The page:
"十二時ごろに食べます。"

Translation:I eat at around twelve o'clock.

June 6, 2017

80 Comments


https://www.duolingo.com/profile/Chris983332

I eat around 12 o'clock

June 6, 2017

https://www.duolingo.com/profile/Thomas804178

I eat "at" around 12 o'clock

June 12, 2017

https://www.duolingo.com/profile/VigorousJammer

The "at" is totally not required, and it sounds more natural without it. But, hey, it still gave me the point, so whatevs.

July 2, 2017

https://www.duolingo.com/profile/SolSimba

The English language is widely used and whether or not it feels more or less natural without the "at" probably depends on where you come from. There's no need to argue you can both be right.

July 20, 2017

https://www.duolingo.com/profile/niruzzz

This guy's right, even if i prefer 'at' too, haha.

August 5, 2017

https://www.duolingo.com/profile/Conor857144

I think the focus of the sentence is important. If the conversation is about eating. "We eat around twelve". If the focus is the time of the break "We eat at around twelve". The "at" implies that the listener should pay attention to the time. Without it the speaker is just subtly being more casual.

October 28, 2018

https://www.duolingo.com/profile/GlaucoAbil

I don't think they were arguing, they were doing the same you were. Just saying "at" is no required, thanks to them people can learn that by reading the comments.

December 28, 2018

https://www.duolingo.com/profile/John857569

Think he just meant that the "at" doesn't appear in Japanese and is something that English can add to sound more natural. It wasn't an argument, both are accepted as he pointed out.

June 30, 2019

https://www.duolingo.com/profile/AVAX3M

Remember that in English, or at least what I think..

In terms of time, "in" is used for a year, a month, or anything that spans a long time, usually longer than a day. I eat in May, in week 20, or in a leap year.

"On" is used for a day. I sleep on Christmas day, on Saturdays, or on my birthday.

"At" is for a point or part of the day. I wake up at noon, at 10:30, or at sunrise.

So if you don't put an "at", it is probably grammatically incorrect.

Note that this applies only when the focus is the point in time, not the duration or the difference in time with respect to the present or any reference time specified (next week, in three days, etc.).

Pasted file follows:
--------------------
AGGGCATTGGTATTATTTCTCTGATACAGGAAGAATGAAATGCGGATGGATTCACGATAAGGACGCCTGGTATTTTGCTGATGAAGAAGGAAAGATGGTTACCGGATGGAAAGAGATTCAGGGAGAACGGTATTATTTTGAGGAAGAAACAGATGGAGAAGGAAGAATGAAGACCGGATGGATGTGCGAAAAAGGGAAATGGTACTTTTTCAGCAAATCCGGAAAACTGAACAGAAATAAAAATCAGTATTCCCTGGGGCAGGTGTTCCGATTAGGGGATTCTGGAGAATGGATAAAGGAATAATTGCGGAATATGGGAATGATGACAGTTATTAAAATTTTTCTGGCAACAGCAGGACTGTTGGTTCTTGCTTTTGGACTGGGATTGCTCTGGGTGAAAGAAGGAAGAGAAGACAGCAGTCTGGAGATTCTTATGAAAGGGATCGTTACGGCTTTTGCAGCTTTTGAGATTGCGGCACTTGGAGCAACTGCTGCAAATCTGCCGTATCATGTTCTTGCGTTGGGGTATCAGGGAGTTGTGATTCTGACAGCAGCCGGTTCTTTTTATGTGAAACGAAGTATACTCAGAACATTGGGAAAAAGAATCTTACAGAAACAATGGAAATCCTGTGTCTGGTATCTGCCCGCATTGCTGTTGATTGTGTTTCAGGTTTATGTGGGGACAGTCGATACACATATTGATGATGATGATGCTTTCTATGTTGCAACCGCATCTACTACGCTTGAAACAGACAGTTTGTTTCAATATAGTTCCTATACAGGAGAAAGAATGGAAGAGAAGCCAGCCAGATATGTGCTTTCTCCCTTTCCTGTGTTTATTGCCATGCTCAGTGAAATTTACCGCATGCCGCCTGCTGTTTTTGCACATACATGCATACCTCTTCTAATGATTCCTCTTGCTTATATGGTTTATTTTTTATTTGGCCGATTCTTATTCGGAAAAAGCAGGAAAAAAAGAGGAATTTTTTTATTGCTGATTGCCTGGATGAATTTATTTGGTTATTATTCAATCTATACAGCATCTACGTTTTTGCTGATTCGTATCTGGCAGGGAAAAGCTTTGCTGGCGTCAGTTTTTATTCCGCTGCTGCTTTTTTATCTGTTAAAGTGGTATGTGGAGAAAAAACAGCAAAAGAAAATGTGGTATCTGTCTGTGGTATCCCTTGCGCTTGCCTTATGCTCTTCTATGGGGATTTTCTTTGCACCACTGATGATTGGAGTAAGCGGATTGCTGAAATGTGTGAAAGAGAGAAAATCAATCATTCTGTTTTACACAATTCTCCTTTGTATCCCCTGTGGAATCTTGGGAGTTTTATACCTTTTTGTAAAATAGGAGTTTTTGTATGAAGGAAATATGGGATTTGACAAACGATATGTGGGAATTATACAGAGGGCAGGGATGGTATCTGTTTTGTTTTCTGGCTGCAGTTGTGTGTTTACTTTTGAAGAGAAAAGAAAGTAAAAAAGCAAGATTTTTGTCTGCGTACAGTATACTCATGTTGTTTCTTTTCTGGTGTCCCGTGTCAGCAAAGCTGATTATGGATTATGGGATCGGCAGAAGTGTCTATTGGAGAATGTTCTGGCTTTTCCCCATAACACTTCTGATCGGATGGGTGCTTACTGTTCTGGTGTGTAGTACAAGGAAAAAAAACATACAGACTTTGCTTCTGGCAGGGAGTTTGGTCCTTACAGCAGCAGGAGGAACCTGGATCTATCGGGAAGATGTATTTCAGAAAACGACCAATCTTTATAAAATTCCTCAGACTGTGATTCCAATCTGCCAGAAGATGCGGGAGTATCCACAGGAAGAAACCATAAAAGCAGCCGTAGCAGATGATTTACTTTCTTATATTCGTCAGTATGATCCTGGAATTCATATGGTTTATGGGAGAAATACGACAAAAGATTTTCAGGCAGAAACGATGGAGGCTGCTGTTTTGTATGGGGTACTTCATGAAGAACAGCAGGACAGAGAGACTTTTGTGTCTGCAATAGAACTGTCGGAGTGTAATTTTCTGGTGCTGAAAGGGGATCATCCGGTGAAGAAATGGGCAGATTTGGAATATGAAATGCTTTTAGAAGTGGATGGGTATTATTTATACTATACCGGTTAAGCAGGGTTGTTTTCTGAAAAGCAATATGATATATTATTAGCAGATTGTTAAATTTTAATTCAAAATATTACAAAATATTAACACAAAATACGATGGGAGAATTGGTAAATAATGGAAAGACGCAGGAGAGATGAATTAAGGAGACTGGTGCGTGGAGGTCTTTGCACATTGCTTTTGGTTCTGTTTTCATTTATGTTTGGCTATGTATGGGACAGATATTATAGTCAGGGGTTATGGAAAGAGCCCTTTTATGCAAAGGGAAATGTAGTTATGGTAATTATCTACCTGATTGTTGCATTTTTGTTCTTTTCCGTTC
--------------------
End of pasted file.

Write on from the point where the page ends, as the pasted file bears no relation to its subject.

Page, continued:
I might be miserably wrong though.

October 26, 2017

https://www.duolingo.com/profile/CymrychHughs

I think it was a very thorough and well said response.

December 20, 2017

https://www.duolingo.com/profile/Tobidesu

Thank you It explained a lot since my first language isn't english

October 14, 2018

https://www.duolingo.com/profile/Gary251512

As one of my Japanese friends have learned, in English, the main thing is to just mostly get the word order right and we'll automatically fill in the gaps. Atleast for Canada, we are so used to it. I purposely put minor grammar mistakes in there, but if I read that to another English person, they wouldn't even notice. Good luck on your studies.

April 17, 2019

https://www.duolingo.com/profile/cina554256

I think に required in the Japanese.

March 17, 2018

https://www.duolingo.com/profile/macrobius

I agree that the "at" adds little to the interpretation.

July 24, 2017

https://www.duolingo.com/profile/hugessfan

I think it sounds better without "at", but maybe it's just a southern thing.

August 25, 2017

https://www.duolingo.com/profile/MorganKwok1

To my understanding, textbook answer would include "at", but in normal conversation it is omitted due to...laziness? Convenience?

August 29, 2017

https://www.duolingo.com/profile/Beste_Schurk

I am very confused with this entire lesson, can someone please break this sentence down for me?

June 24, 2017

https://www.duolingo.com/profile/daemok

Duolingo for some reason completely skipped over particles.

Prepositions come after what they modify. For this reason, Japanese is said to be a postpositional language. In this sentence, に is the preposition. It means in or at. So this sentence could be literally translated as "12 o'clock about <=at eat." The subject is implied based on context, so we could translate it as "at about 12 o'clock, [subject] eat(s)." I hope this explains a little!

July 2, 2017

https://www.duolingo.com/profile/rebuuilt